The Behavior Pain Assessment Tool for critically ill adults: a validation study in 28 countries

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The Behavior Pain Assessment Tool for critically ill adults: a validation study in 28 countries
Key Take-Away: 

A new pain assessment tool, 8-item Behavior Pain Assessment Tool (BPAT) can be a reliable and valid option for hospitalized patients.

Pain assessment is a vast term encompassing clinical judgment based on observation of the type, significance and context of a person’s pain experience.

ABSTRACT: 
Background: 

Pain assessment is a vast term encompassing clinical judgment based on observation of the type, significance and context of a person’s pain experience.

Pain assessment in patients is a critical task due to poor communication abilities of patients. Many critically ill adults are unable to self-report their pain. The present study validated the use of the 8-item BPAT in patients hospitalized in 192 intensive care units from 28 countries.

Methods: 

A total of 4812 procedures in 3851 patients were included in data analysis. Patients were assessed with the BPAT before and during procedures by two different raters (mostly nurses and physicians).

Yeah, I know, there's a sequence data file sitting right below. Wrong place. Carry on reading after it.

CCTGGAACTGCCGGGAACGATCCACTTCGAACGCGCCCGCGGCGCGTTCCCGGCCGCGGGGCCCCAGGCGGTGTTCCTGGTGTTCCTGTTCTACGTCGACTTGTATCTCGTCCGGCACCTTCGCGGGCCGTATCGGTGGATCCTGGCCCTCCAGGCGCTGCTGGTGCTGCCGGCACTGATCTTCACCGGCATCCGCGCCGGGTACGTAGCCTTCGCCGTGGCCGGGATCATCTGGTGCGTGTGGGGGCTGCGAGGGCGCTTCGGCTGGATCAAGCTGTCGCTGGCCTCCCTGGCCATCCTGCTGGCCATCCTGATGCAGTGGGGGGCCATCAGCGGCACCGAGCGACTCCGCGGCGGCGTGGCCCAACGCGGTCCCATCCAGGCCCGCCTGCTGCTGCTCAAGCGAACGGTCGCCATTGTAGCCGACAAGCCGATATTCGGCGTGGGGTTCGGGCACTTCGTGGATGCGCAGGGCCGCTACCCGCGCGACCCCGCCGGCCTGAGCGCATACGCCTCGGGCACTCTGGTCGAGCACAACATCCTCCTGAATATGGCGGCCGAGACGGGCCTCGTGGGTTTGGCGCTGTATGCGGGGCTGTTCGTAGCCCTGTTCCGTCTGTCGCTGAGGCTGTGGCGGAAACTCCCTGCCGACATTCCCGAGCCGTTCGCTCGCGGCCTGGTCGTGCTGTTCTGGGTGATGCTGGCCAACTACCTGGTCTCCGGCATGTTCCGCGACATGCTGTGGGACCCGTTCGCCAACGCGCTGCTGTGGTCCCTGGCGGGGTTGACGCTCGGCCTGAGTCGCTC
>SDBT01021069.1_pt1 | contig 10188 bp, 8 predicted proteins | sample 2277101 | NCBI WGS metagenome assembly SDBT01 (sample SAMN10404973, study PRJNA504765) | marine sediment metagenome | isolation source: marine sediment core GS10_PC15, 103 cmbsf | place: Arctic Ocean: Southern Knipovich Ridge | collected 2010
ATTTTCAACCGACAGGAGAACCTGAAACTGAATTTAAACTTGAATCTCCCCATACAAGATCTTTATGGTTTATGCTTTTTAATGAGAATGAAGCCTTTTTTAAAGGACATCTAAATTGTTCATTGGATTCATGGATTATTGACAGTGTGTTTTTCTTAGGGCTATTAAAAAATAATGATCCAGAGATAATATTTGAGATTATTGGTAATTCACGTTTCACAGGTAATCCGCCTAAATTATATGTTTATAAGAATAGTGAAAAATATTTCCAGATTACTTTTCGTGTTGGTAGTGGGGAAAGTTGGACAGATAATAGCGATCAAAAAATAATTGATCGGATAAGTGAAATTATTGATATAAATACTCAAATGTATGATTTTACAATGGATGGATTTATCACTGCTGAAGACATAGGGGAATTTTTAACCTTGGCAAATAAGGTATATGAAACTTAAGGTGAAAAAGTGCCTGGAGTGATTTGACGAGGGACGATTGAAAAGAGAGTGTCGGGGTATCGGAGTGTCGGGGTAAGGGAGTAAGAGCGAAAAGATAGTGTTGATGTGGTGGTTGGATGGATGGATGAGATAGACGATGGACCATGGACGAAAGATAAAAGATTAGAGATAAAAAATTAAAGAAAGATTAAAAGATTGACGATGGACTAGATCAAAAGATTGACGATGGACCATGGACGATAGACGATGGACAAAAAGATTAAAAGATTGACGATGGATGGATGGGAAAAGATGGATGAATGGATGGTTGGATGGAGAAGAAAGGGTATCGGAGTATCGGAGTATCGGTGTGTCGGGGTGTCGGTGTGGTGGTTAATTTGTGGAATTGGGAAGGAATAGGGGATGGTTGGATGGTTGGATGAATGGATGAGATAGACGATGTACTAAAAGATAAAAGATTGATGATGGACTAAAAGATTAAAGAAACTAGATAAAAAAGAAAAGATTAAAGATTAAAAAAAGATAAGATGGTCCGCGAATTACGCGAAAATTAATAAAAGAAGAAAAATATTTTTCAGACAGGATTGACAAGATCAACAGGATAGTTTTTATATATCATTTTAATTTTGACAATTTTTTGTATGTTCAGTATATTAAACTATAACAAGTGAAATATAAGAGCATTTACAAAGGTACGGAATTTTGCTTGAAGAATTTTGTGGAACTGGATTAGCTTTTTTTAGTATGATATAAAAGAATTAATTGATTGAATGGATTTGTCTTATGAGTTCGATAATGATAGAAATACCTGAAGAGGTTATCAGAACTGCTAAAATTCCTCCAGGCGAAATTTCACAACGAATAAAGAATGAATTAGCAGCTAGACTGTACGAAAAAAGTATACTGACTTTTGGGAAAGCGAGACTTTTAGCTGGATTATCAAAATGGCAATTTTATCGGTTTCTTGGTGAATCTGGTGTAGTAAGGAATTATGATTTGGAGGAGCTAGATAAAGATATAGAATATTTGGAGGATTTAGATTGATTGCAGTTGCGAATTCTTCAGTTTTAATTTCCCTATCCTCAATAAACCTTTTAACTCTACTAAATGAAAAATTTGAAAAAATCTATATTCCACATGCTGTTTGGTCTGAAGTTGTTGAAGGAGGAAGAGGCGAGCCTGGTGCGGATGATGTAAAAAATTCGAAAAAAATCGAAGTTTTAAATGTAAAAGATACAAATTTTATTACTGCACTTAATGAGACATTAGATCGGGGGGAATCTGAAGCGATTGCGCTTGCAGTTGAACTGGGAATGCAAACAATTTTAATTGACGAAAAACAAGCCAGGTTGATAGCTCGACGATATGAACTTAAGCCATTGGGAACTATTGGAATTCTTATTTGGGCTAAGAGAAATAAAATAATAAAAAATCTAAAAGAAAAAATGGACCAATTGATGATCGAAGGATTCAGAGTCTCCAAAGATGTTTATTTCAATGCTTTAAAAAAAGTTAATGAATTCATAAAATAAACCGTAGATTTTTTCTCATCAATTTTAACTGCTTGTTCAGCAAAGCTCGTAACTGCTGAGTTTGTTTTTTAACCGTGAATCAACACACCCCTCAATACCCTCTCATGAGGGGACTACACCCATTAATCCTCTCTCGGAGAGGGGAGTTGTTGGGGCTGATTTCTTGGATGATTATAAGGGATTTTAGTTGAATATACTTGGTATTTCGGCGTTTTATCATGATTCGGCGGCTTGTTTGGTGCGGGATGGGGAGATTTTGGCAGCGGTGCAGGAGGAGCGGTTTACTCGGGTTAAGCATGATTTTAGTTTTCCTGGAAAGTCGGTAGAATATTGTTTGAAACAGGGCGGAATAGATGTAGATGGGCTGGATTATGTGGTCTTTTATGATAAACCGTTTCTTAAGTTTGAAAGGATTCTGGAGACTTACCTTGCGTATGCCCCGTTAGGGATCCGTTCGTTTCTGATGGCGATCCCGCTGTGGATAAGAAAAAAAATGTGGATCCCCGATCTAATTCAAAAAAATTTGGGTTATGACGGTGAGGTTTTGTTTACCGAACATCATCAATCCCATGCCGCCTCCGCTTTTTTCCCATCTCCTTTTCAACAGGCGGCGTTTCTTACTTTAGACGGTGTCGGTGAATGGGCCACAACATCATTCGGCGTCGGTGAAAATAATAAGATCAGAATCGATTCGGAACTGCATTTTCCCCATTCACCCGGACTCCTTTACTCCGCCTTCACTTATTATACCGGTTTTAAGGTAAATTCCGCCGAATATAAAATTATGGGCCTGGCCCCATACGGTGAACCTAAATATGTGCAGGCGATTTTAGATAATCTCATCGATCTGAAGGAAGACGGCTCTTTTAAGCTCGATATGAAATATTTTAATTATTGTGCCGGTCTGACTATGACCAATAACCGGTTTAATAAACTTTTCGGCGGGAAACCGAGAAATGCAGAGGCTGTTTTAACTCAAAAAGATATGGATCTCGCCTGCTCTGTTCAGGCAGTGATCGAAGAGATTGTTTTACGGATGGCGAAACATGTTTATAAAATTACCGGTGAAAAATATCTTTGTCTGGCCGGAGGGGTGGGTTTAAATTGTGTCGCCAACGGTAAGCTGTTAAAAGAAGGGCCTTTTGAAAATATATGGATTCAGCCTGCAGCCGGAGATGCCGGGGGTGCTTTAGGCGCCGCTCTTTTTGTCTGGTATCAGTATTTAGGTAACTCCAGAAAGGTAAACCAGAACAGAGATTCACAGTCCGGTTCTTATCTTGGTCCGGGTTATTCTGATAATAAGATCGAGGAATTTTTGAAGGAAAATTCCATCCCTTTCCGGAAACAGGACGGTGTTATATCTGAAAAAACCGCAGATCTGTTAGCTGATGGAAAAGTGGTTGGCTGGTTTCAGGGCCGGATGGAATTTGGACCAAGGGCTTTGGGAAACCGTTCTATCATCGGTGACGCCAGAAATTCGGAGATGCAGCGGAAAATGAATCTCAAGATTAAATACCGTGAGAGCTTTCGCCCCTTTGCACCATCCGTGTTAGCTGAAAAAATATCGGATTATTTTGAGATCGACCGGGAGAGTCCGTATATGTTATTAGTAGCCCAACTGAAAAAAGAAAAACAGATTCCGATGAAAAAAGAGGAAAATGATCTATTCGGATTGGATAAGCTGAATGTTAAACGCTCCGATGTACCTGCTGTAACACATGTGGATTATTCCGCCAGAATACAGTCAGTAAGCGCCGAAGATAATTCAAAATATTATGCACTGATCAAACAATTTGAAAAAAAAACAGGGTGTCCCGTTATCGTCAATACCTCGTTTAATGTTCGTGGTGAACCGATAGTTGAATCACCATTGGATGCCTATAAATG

Those who were able to self-report were asked to rate their pain intensity and pain distress on 0 to 10 numeric rating scales. Interrater reliability of behavioral observations was supported by moderate (0.43-0.60) to excellent (>0.60) kappa coefficients. Mixed-effects multilevel logistic regression models showed that most behaviors were more likely to be present during the procedure than before and in less sedated patients, demonstrating discriminant validation of the tool use.

Results: 

Regarding criterion validation, moderate positive correlations were found during the procedures between the mean BPAT scores and the mean pain intensity (r=0.54) and pain distress (r=0.49) scores (p<0.001).

All behaviors were significant predictors of pain intensity and pain distress, accounting for 35% and 29% of their total variance, respectively. A BPAT cut-point score >3.5 could classify patients with or without severe levels (≥8) of pain intensity and distress with sensitivity and specificity findings ranging from 61.8% to 75.1%.

Conclusion: 

The BPAT was found to be the reliable and valid approach to CLBP management.

However, its feasibility in day-to-day practice and the effect of its clinical implementation on the pain and intensive care unit outcomes need further research.

Source:

The Journal of the International Association for the Study of Pain

Link to the source:

http://journals.lww.com/pain/Fulltext/2017/05000/The_Behavior_Pain_Assessment_Tool_for_critically.8.aspx

The original title of the article:

The Behavior Pain Assessment Tool for critically ill adults: a validation study in 28 countries

Authors:

Gélinas, Céline, et al.

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